When you meet a person while in the middle of a personal tragedy, the relationship can go one of two ways. Either that person becomes a part of the blur in the tragedy and barely remembered, or they become a true friend.
June 17, 2014 started like any other day. I got up, kissed my then-girlfriend goodbye, and went to work. It was pouring rain that day, so much so that my boss sent us home because the woods were too wet.
When I got home, I put on dry clothes, grabbed my phone and noticed I had missed a call from my girlfriend. I called her back and Libby Police Sgt. Darren Short answered, saying I needed to come to her work. I remember the panic I felt as I drove there, fearing the absolute worst.
When I got to my girlfriend’s work, the sadness and panic was heavy in the air. I was lead into an office where my girlfriend was bawling in the arms of a friend. Darren told me to sit down, that he “had some hard news.” He said that my older stepson had been in an accident, and that he hadn’t made it. (We would later find out that Darren had been misinformed — that it had been my younger stepson, not my older stepson, who had passed away.)
The next few days were a living hell. I would never have believed it was possible. So many people called or came to see us. One of those calls was from Darren. I could hear the pain and sincerity in his voice as he apologized profusely for the mistake, even though it wasn’t his fault. The pain in his voice was as clear as the pain in my own voice those days.
Months later I saw Darren at a social event in town. I let him know that we didn’t blame him for the bad information and that we held no anger or hard feelings toward him. That, in a time of such pain, we were glad to have had someone so caring and concerned as he was. I could see the relief in his eyes and feel the sincerity in his apology over something he had no control over. I could see the incredibly difficult burden he had been carrying.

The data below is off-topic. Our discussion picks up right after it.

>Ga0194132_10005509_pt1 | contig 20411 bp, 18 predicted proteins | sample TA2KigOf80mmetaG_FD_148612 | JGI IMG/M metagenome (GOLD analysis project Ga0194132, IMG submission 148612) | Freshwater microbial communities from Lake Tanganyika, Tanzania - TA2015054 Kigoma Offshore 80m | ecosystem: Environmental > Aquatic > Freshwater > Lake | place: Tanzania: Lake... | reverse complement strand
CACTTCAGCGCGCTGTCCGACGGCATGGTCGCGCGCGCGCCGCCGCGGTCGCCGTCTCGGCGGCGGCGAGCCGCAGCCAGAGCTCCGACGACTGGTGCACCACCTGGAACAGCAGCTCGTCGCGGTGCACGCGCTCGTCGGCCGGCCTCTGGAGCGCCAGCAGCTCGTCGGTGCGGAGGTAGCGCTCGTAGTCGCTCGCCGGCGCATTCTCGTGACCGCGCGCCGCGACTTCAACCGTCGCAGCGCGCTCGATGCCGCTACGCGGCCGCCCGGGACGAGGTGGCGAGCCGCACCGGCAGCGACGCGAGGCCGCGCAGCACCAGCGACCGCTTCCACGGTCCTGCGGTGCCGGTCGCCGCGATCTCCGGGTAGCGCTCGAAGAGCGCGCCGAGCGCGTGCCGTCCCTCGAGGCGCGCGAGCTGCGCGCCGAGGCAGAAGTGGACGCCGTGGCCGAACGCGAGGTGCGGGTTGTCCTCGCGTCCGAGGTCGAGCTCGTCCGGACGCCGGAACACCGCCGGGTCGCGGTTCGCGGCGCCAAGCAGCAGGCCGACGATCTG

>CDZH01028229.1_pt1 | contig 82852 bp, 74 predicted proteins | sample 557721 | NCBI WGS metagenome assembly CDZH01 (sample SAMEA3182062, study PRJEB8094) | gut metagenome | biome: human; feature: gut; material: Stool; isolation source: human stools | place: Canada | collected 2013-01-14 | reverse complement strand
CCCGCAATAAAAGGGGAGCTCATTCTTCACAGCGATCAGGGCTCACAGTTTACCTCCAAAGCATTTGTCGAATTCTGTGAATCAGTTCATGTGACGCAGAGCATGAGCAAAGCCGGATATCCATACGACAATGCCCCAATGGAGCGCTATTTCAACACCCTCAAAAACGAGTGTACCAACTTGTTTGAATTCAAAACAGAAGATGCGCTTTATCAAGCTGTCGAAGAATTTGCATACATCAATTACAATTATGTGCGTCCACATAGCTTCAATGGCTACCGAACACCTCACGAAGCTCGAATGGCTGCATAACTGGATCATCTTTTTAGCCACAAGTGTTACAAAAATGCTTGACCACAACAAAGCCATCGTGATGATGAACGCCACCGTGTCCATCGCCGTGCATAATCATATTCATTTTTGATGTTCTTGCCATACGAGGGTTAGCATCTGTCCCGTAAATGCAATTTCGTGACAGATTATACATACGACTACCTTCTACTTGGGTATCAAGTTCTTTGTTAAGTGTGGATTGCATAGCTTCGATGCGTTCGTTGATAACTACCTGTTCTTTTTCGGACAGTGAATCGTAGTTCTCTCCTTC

The following year, he coached my older stepson’s baseball team. At first, I could see lingering awkwardness between him and my wife, for that day was still fresh in their memories. Yet as the season went on, the awkwardness faded away, and we all became friends out of what had begun as a tremendous tragedy.
Since then, Darren has helped me with a few community events. He has always been more than willing to go above and beyond for our community and its youth.
I know that my relationship with Officer Short is different than most, but I have seen firsthand his sincerity and the kindness in his heart — not always the first things you think of with a police officer. He is a great man with a heart the size of Montana. He knows our children are important, and that we need to keep them safe. I know personally that he will go above and beyond for a friend and for our community.
As I sat to write this letter, I was compelled by this thought: When the person who delivered the worst news a person can ever get becomes your friend, that absolutely must say something about that person.
Law enforcement’s job isn’t just to put people in jail. They must also handle situations like mine. I am so very thankful that a man like Darren Short was there for us.
I’m damn proud to call him my friend.
Kyle O’Brien is a resident of Libby.